How your media turns everything into a "gaffe," in one lesson.

How Your Media Turns Everything into a “Gaffe,” in One Lesson

How Your Media Turns Everything into a “Gaffe,” in One Lesson

Reporting on Politics and Policy.
July 17 2014 12:21 PM

How Your Media Turns Everything into a “Gaffe,” in One Lesson

With one gaffe at a time

Photo by Chip Somodevilla/Getty Images

Yesterday afternoon I crammed into the reporter rows of the annual #MakeProgress conference, the Center for American Progress's busy one-day training session for millennials. After a boxed lunch, Vice President Biden received an award and gave a 43-minute stemwinder that skipped and zoomed from his emotions after the 1972 death of his wife to the necessity of social welfare to the greatness of the military to how much America had changed. The rhetorical climax of the speech came when Biden remembered walking across Caesar Rodney Square, in Wilmington, to leave a private law firm for a lower-paying public-sector job.

"Almost 40 years to the day," he said, "I was standing in this exact same spot, being taken right to Washington to be sworn in as the vice president for the first African-American president in the history of the United States of America." That set up his advice to a bunch of twentysomethings. "Everybody says because we tried in '08 and it didn't happen, it's not possible. Wrong. We've gone through these periods before ... folks, this is totally within our power. Change, change for the better, is absolutely possible. And I believe it's close to inevitable if you're the drivers of it."


The point, sort of hard to find a lede for, was that activists had forced change that politicians did not see coming. It's almost a common theme in Democratic speeches. This election isn't about me! You have the power! Etc. Nearly two years ago, Barack Obama went for a flourish in a Univision interview and acknowledged that his "hope and change" campaign had not in itself changed Washington. "The most important lesson I've learned is you can't change Washington from the inside," he said. "You can only change it from the outside." At that time, a few pundits and reporters wondered if Obama had gaffed. It seems pretty clear now that he hadn't.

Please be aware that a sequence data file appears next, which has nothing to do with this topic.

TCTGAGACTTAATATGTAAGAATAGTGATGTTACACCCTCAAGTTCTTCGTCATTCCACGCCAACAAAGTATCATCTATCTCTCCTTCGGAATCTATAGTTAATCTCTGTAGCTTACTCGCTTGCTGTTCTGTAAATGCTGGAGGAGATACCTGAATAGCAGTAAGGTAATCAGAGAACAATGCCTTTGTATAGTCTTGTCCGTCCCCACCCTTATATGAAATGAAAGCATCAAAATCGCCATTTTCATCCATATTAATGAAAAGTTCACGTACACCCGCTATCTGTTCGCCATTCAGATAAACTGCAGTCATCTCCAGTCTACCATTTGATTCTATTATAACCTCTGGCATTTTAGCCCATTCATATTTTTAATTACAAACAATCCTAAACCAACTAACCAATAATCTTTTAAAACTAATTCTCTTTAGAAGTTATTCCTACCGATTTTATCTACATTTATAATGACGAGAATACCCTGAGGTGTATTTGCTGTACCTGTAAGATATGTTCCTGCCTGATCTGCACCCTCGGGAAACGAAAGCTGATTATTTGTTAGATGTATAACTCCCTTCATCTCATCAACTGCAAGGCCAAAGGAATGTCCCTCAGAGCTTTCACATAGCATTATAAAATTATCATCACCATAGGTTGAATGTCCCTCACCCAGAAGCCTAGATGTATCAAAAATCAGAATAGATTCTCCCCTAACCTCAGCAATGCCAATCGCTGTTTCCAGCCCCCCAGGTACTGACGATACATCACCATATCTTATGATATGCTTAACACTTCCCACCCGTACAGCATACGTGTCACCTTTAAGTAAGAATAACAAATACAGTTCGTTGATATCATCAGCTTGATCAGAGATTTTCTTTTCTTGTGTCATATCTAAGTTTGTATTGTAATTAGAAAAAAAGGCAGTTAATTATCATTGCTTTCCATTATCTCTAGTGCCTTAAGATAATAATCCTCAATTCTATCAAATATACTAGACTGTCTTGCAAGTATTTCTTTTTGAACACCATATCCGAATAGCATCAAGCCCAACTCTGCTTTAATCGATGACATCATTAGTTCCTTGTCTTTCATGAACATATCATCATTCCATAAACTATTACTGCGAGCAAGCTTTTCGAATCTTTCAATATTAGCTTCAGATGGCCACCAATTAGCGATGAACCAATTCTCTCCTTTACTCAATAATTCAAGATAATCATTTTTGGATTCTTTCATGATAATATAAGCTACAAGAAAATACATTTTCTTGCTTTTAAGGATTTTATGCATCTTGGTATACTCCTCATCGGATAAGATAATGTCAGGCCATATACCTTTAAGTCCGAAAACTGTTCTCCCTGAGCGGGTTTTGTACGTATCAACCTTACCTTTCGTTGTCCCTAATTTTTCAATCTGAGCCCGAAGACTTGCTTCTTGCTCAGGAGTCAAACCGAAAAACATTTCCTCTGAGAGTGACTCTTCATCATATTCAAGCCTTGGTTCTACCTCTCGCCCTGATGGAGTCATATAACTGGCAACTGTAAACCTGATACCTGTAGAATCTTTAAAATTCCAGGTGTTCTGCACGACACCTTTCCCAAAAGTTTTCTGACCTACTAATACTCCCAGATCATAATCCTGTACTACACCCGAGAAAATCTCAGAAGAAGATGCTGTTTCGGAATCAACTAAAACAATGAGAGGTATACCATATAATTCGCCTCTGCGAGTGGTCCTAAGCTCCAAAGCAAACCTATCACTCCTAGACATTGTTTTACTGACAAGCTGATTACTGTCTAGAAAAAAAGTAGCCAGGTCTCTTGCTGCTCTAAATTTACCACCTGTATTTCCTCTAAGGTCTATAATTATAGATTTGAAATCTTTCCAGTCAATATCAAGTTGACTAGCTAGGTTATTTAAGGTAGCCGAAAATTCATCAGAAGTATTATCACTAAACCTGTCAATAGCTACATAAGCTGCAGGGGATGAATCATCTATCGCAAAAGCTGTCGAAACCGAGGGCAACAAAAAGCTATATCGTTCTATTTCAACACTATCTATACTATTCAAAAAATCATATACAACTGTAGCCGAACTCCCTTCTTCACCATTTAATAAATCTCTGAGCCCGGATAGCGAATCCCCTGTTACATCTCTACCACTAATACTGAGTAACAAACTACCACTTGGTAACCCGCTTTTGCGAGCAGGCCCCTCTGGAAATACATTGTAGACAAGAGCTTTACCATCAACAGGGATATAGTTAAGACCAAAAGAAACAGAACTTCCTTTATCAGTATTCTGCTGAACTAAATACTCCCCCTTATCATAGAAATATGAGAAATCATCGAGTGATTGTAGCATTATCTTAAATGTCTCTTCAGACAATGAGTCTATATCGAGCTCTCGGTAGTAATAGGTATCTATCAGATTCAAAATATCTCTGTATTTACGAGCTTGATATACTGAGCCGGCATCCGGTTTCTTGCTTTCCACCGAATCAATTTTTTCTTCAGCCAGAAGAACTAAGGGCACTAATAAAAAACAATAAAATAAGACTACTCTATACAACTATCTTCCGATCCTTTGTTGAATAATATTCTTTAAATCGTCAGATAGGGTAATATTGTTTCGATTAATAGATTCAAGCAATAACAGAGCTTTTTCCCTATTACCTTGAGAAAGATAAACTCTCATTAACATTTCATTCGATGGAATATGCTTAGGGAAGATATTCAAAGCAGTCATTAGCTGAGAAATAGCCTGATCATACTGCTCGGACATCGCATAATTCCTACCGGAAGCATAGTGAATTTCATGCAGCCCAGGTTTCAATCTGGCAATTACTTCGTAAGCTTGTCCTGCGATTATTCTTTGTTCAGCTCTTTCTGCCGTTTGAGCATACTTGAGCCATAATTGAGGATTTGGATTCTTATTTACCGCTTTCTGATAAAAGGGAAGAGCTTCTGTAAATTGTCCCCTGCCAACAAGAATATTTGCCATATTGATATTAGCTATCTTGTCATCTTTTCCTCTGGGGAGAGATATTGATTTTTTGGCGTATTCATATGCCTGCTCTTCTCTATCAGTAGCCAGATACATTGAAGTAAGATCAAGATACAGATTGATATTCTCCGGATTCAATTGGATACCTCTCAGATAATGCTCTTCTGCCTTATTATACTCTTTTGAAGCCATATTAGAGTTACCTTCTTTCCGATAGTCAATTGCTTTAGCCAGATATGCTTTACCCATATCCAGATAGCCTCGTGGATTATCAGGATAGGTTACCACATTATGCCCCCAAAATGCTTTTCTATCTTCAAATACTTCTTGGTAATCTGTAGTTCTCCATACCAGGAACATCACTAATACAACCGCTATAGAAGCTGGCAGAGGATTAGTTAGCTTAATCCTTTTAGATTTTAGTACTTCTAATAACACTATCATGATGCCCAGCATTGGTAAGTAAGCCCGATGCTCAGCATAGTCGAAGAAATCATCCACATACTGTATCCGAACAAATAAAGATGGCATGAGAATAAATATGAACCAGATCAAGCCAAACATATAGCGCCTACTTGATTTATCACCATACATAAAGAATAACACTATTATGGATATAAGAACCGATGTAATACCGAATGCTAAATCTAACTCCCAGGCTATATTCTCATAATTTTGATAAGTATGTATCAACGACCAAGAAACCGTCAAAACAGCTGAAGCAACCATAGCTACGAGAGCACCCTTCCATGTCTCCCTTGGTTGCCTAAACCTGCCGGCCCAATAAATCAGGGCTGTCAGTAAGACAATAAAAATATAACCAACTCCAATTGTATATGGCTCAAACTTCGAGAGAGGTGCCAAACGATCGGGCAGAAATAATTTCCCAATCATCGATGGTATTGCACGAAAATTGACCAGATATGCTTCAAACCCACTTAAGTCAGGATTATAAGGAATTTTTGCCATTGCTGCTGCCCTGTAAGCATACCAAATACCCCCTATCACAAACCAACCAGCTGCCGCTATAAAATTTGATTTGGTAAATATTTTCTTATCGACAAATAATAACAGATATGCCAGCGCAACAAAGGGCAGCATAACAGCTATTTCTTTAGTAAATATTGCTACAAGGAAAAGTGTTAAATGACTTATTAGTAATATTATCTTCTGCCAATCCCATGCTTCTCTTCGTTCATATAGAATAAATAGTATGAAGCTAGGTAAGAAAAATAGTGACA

But it's at least clear that nobody remembers it. The punditocracy has the collective memory of a newborn fruit fly. Biden's "change" line was clipped by the RNC, and by conservative media like the Washington Free Beacon and Townhall. "Change Obama Promised in 2008 'Didn't Happen.' " read the WFB headline. The partisan focus turned Biden's quote into a "gaffe," which led to its discussion on a surreal CNN panel featuring National Journal's Ron Fournier and the AP's Julie Pace:

King: You can read that, Ron Fournier, as persistence, we'll keep trying or you can read it, yeah, well, all right, we failed.

Fournier: There must be a clip after that where he says, hey, I’m just kidding. He—he basically conceded the original sin of the Obama presidency, which is, we promised to at least start changing Washington and we failed, and then later on what he does say there is we can change things if we're the drivers of the change. Well, who’s been driving the last five and a half years? It was a really bad moment for the White House.

King: You think a really bad moment. You cover the White House every day, they say this is the appeal of Joe Biden, he calls them like he sees it, he’s a straight shooter. They can't like that.

Pace: They like it when he's straight shooter saying things that help; they certainly don't like it when he's a straight shooter and saying that essentially the White House has failed in changing Washington. This is why it would be so difficult for Joe Biden to run for president because he would be running for president as an active part of this administration.

This exchange was silly enough on its own, but consider: Just two days ago, Fournier used his column to tut-tut the way Obama and his team try to make every story about the White House. "Obama would argue that he's fighting for Americans and is blocked by a stubbornly conservative House," wrote Fournier. "It's a point worthy of debate, but it's argued poorly, because Obama leans on three words that should be virtually banned from the vocabulary of any leader: I, me, and my."

So on Tuesday, the White House's problem is that it told a story in which Obama—that egoist!—was the only actor in our political drama. On Thursday, Joe Biden has gaffed by saying that activists have to drive change because it's not all up to the president. This is like some lost Escher sketch of incoherence and lazy punditry.

David Weigel is a reporter for the Washington Post.